If CVNC's calendar, previews, and reviews are important to you,
then consider donating to CVNC. Donations make up 70% of our budget.
For ways to contribute, click here. Thank you!
For those who don’t know the western part of the state, Asheville is home to a number of singular Christmas-related traditions. There’s Christmas at the Biltmore Estate, where one can tour George Vanderbilt’s sumptuously decorated mansion in music-filled candlelit tours. There’s the National Gingerbread House Competition at the Grove Park Inn, the fruits of which exhibit some of the most inventive and professionally executed confectionary creations one could imagine. In their good company is the Asheville Ballet’s annual production of Tchaikovsky’s Nutcracker Ballet.
In its 37th year, the production features 100 dancers and over 300 stunning costumes in an adaptation of the beloved choreography first created by Marius Petipa and popularized in the US by George Balanchine. Ann Dunn, Director of the Asheville Ballet since 1996 and a former student of Balanchine, has reworked this classic work to include multiple dance idioms and allow for maximum participation by area dancers and others. There are marching formations by Asheville High School’s marching band that do battle with evil, jazz-dancing rats. There’s a hilariously tipsy maid in the first scene who teeters near the front of the stage. There are various dolls (among them, a Ninja), athletic tumbling Russians, a parade of angels, and a Rat Queen. There are also the traditional elements of the party scene at the Stahlbaum’s, the Battle with the Rats, and visits to the Land of Snow and the Kingdom of Sweets. Perhaps best of all is the spirit of the production written on the shining faces of the young children who are present in each scene.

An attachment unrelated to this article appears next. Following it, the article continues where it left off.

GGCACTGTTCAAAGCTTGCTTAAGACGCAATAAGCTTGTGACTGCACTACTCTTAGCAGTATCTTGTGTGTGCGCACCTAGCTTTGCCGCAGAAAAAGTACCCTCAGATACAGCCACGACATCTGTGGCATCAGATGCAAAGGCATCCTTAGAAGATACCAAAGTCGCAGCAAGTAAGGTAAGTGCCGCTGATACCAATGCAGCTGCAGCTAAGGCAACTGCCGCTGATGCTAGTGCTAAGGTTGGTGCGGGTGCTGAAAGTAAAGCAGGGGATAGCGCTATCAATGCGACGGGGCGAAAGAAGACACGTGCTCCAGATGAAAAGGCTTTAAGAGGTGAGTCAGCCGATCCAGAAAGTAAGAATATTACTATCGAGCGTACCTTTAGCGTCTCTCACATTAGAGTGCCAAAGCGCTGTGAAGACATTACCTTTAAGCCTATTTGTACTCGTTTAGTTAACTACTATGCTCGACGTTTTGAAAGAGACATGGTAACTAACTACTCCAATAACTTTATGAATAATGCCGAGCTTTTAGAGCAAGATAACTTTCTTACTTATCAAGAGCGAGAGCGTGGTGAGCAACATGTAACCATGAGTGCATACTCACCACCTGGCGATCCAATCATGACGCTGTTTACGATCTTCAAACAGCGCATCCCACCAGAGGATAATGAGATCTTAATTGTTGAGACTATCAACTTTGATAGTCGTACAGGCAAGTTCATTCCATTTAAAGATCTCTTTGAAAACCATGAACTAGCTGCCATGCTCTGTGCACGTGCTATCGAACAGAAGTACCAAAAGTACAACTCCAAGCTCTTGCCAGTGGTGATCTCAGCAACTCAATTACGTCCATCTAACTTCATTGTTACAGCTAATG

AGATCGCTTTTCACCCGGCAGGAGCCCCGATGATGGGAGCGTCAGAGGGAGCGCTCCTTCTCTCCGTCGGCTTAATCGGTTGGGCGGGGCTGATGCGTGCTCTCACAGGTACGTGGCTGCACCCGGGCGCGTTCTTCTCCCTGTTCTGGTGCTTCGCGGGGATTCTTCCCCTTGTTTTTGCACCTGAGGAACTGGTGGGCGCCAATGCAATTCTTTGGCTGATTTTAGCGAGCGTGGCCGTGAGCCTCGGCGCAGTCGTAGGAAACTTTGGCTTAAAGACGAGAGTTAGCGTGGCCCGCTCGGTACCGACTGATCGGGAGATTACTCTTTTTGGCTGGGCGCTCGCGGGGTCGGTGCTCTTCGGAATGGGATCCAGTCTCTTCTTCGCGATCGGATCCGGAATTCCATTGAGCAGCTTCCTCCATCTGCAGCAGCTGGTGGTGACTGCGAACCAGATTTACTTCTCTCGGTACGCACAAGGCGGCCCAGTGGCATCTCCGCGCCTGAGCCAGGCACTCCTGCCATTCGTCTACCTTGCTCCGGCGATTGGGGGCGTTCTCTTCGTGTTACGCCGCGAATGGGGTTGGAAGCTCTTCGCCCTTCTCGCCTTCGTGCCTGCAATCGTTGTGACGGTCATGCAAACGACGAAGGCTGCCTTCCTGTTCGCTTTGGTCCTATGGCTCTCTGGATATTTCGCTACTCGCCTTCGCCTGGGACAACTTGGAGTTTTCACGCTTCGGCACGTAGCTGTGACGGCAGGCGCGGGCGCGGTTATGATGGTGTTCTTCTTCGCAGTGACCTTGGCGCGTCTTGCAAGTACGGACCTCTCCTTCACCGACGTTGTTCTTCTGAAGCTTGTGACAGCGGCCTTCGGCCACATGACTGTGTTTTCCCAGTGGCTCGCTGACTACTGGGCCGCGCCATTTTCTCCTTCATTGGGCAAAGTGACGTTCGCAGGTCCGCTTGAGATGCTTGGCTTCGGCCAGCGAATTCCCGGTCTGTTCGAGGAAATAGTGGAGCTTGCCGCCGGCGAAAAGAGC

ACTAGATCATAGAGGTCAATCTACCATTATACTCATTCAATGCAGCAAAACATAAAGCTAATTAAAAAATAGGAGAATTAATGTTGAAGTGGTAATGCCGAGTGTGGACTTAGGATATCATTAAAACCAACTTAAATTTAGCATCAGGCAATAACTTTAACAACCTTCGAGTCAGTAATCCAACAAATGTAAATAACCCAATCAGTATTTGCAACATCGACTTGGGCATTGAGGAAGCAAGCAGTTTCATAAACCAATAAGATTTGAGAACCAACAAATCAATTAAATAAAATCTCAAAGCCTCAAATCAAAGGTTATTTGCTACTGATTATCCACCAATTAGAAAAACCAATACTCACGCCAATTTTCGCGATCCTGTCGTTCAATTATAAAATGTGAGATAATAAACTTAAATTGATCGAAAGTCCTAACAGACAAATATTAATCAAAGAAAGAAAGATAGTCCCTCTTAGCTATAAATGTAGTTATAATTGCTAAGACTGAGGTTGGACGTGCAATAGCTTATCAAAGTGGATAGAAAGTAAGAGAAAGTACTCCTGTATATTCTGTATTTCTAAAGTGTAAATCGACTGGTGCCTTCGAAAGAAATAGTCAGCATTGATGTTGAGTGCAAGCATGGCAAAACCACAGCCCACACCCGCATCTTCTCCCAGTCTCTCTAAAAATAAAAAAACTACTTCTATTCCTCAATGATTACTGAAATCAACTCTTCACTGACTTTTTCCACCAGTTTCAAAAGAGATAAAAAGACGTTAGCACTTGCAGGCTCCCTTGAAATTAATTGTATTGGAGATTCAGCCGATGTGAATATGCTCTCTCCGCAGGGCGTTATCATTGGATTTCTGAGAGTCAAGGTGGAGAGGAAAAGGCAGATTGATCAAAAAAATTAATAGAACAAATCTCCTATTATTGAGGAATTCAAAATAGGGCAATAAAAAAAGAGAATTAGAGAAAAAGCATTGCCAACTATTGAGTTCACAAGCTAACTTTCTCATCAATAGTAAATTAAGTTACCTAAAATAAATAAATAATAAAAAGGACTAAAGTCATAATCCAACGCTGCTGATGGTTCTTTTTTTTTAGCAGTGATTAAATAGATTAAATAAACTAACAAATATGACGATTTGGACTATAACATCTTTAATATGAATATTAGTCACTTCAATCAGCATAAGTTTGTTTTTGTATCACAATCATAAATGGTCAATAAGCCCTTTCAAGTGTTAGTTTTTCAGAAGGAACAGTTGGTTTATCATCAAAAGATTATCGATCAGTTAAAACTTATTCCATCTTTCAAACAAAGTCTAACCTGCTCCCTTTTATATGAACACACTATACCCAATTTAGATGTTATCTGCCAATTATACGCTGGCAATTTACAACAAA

By all accounts, Dunn’s got a winning recipe — so successful, in fact, that a larger hall may be in order. The opening party scene at the Stahlbaum’s home was charming, with its corps of maids dancing in anticipation of the festivities with solos by Sarah McGinnis as Head Maid and Lyle Laney as the Butler. Like any successful party, it got very crowded once all the guests arrived, leaving the dancers little room to maneuver. We meet Clara (Eleanor McDonald, a lovely interpretive dancer), Fritz (Brandon Silverman), Drosslemeyer (Bud Crawford) outfitted in a cape and eye patch bearing a bag of toys, and the Stahlbaums (Garth Grimball and Ann Dunn). The sound system, at first uncooperative with crackling speakers, provided the accompaniment for the evening.
Scene II takes place after the guests have left and the family has retired. Here on a darkened stage we meet bespangled, barefooted rats who scurry menacingly as a troop and in pairs, confronted by the life-sized Nutcracker (Lyle Laney) and finally vanquished by a squad of soldiers who march to the beat of an onstage antique field drum. Once Clara bravely dispatches the Rat Queen (Lara Polsky Gillease), the scene is one of transformation — the Nutcracker becomes a prince, the Cavalier of the Kingdom of Sweets, and Clara receives a pair of magical pointe slippers.
Scene III, the Land of Snow, was breathtakingly beautiful and the dancing by the Snow Queen (Celeste Cowan) and the ballet corps of Big and Little Snowflakes and Icicles an artistic highpoint of the program. The illusion of a snow-covered landscape with falling snow was magical, drawing appreciative oohs from the audience. The masterful choreography with groups of dancers frequently entering and exiting the stage ensured that the foreshortened stage area was never overwhelmed by the graceful floating, swirling figures.
Act II, the Kingdom of Sweets, began with a corps of trumpeting angels, led by Lead Angel (Caitlyn Swett). It’s here that Clara enjoys the talents put on display for her amusement — dances by the Sugar Plum Fairy (Megan Jones), solo and in a grand Pas de deux with the prince (Lyle Laney) who excelled with supports and high lifts, the Gum Drop Fairy (Deanna Loew), and a corps of new Flowers of Spring led by their Dewdrop Fairy (Sarah McGinnis). Among the accomplished exotic solo dancers were Allison Zachary Hertzberg (Lead Arabian), Alan Malpass (Ninja, Chinese), and Heidi Turlington (Chinese). Lauren Zitney was charming in her role as Lead Ginger. Clara ’s dancing, en pointe in this scene, was impressive in its interpretive range and technical sureness.
It’s a good thing to leave a production wanting more — more stage room, a live orchestra, and more funding for this remarkable enterprise. More performances follow during this weekend. Bravi Tutti!
See our calendar for details of the Saturday and Sunday, December 12 and 13 performances.